Skip to main content


When an electrophysiology study reveals an arrhythmia, focused application of energy can be used to silence the abnormal activity. This type of ablation can be applied minimally invasively using a transcatheter approach under general anesthesia. During ablation, a catheter with an electrode at its tip is inserted into the heart through a vessel in the groin and moved to the site where the problem is occurring. The energy may be delivered with the use of high frequency radio waves (radiofrequency ablation) that heat very focused, small areas of abnormal heart muscle, or may be delivered by freezing these areas of abnormal heart muscle using cryoablation.

Reasons for treatment 

Cardiac ablation is the procedure of choice for eligible candidates looking for a permanent cure of their arrhythmia, rather than managing the arrhythmia over time with medication or repeated electrical cardioversion.

Conditions commonly treated with ablation include:

  • Wolff-Parkinson-White syndrome
  • Supraventricular tachycardia
  • Atrial tachycardia
  • Atrial flutter
  • Ventricular tachycardia

Risks & side effects

There are few risks with catheter ablation. Fewer than 5 percent of people who have the procedure develop any problems. More serious risks are reported in approximately 1 percent of patients. The most common problems result from the use of catheters – long, thin tubes doctors insert into your arteries or veins. Inserting the tubes can unusually damage your blood vessel or cause bleeding or bruising. More serious problems are rare.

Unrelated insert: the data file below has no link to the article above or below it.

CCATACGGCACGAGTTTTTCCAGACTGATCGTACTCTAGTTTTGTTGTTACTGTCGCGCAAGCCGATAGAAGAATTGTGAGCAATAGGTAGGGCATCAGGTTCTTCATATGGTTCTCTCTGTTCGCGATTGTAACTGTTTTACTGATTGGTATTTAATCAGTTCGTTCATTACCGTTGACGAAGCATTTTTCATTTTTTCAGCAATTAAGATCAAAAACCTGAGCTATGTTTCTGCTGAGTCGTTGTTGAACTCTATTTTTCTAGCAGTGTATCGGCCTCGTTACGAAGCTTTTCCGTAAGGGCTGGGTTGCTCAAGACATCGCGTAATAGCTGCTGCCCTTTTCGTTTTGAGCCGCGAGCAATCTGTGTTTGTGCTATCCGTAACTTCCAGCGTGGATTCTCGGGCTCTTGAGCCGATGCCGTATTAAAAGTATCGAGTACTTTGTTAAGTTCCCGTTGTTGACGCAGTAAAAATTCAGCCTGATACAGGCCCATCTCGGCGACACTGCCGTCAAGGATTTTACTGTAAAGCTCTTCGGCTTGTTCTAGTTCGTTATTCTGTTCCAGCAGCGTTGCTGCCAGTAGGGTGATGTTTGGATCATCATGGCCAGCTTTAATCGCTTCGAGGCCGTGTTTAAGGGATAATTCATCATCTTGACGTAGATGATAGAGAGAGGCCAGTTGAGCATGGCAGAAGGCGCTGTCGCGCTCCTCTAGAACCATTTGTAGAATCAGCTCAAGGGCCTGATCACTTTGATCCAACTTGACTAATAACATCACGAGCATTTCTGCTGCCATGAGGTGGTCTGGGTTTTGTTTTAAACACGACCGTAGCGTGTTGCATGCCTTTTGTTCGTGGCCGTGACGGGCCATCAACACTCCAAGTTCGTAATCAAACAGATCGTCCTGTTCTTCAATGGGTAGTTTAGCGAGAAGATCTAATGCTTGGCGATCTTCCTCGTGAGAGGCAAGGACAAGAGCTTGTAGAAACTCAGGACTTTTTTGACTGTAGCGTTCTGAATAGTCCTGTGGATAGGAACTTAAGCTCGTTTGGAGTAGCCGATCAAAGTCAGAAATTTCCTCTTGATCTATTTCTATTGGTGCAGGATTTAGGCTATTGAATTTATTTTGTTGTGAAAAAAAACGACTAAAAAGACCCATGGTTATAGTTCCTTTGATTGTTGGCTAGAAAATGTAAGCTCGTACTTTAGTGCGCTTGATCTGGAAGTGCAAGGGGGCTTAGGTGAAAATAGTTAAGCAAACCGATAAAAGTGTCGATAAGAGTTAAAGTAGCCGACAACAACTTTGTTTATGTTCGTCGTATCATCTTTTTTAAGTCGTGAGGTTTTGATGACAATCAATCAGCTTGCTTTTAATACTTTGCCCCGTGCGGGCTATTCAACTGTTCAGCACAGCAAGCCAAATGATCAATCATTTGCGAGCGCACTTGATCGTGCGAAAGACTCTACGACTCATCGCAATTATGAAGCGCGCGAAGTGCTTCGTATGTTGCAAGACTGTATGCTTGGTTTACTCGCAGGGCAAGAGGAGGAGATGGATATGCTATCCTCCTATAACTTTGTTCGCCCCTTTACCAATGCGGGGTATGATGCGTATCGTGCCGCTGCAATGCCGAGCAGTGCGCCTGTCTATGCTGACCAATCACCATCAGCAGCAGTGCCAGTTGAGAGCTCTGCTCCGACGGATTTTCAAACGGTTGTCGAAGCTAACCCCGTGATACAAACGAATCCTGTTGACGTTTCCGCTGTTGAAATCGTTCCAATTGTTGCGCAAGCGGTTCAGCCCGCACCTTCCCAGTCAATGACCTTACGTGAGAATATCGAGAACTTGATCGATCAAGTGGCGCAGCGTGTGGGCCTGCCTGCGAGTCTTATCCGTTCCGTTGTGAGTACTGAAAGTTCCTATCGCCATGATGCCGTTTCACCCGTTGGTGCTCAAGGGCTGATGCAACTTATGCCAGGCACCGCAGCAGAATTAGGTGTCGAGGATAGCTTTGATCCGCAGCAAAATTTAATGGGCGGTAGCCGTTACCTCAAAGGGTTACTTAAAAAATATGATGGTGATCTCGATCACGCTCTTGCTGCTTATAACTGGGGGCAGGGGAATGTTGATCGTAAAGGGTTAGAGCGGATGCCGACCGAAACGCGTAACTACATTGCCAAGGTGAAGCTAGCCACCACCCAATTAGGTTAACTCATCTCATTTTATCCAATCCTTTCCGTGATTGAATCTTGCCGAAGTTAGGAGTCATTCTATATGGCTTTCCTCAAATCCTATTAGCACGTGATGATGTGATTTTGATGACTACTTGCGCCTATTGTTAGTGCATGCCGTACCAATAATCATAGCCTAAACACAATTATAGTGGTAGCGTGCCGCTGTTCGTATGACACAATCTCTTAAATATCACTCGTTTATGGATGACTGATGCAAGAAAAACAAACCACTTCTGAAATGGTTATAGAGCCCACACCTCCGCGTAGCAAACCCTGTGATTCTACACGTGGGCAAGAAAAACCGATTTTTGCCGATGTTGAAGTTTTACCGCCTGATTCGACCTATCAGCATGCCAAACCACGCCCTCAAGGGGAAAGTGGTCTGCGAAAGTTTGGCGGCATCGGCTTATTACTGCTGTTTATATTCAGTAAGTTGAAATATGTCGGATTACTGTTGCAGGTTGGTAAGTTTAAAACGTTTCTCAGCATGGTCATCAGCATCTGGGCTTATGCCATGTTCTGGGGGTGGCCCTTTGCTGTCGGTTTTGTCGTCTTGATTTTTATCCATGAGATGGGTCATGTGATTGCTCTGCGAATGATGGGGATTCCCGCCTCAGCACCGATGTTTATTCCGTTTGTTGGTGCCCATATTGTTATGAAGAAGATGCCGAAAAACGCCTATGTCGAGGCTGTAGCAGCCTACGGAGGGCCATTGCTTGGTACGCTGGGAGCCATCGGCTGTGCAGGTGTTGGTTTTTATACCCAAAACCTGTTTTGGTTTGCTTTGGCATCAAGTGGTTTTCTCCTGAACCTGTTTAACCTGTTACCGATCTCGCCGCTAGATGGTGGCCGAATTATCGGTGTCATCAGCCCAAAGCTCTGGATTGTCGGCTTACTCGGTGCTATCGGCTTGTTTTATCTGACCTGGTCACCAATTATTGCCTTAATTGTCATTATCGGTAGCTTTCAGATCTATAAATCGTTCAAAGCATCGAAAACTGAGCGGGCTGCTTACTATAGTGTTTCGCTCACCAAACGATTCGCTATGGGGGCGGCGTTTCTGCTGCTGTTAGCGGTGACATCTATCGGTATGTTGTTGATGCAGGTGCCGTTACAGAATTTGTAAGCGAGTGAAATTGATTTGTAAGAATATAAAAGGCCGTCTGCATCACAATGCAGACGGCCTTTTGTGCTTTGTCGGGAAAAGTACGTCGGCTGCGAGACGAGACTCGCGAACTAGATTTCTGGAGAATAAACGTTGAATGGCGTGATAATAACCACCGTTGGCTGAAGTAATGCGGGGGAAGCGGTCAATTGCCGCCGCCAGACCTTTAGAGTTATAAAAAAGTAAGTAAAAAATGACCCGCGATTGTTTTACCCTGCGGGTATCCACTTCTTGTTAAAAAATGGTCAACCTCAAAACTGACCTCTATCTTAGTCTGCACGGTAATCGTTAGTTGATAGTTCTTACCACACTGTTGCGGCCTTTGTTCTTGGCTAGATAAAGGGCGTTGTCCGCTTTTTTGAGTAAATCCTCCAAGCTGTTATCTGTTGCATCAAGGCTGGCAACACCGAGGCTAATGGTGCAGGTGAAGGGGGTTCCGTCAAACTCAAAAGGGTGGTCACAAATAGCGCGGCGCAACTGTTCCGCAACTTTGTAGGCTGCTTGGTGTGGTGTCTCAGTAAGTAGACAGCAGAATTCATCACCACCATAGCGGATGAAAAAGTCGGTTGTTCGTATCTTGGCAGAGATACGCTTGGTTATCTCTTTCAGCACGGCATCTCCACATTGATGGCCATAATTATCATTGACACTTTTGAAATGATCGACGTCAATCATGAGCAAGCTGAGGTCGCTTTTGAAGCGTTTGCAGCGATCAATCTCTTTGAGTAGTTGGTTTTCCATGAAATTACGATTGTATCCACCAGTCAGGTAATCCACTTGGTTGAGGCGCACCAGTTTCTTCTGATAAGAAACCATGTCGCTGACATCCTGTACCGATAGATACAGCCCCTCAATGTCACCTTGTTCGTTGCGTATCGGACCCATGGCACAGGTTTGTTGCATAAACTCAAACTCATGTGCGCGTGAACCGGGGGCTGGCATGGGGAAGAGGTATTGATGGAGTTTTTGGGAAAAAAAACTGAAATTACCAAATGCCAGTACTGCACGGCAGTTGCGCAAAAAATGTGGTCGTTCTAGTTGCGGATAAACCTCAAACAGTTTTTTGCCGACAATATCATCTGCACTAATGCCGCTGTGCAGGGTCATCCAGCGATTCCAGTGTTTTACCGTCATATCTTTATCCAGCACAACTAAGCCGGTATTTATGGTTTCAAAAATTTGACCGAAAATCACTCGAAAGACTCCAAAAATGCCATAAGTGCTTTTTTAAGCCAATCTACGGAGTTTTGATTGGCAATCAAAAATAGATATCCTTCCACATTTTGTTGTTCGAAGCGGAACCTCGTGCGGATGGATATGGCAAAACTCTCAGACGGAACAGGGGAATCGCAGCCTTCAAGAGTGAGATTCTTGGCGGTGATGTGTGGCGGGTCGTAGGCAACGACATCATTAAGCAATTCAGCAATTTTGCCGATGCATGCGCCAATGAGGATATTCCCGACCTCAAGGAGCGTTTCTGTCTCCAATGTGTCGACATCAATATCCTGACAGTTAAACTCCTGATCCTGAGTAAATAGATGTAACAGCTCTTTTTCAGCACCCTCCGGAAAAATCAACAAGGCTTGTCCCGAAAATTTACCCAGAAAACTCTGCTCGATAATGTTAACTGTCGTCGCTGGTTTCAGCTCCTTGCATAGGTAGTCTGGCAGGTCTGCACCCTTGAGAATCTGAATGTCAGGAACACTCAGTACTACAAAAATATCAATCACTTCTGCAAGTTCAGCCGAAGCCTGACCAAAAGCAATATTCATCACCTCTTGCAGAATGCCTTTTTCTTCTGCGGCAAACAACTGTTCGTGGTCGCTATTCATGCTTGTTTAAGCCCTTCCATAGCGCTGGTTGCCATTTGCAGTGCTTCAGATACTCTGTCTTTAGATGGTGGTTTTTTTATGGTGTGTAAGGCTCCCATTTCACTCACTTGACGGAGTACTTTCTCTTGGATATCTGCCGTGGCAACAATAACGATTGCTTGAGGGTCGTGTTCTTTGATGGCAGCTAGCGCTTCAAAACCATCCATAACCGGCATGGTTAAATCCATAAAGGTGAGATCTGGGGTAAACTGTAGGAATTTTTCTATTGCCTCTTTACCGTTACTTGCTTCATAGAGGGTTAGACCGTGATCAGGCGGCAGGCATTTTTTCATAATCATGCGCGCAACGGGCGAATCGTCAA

Preparing for treatment

Your child’s doctor will discuss risks, benefits and choices with you and ask you to sign an informed consent form giving permission to perform the procedure. Be sure to follow any other instructions your child’s doctor provides.

A cardiac electrophysiologist (a doctor trained in the electrical system of the heart) performs the procedure, which usually takes two to three hours. It is usually necessary for the patient to rest for four to five hours after the procedure to minimize any bleeding risks. Although the vast majority of patients are able to go home directly after the procedure, some are observed overnight in the hospital. 

What to expect after treatment 

Always follow the instructions your doctor or nurse gives you. In most cases, patients can typically return to their daily activities  several days after their procedure. Strenuous activity is usually restricted for one week after the procedure.

Go to top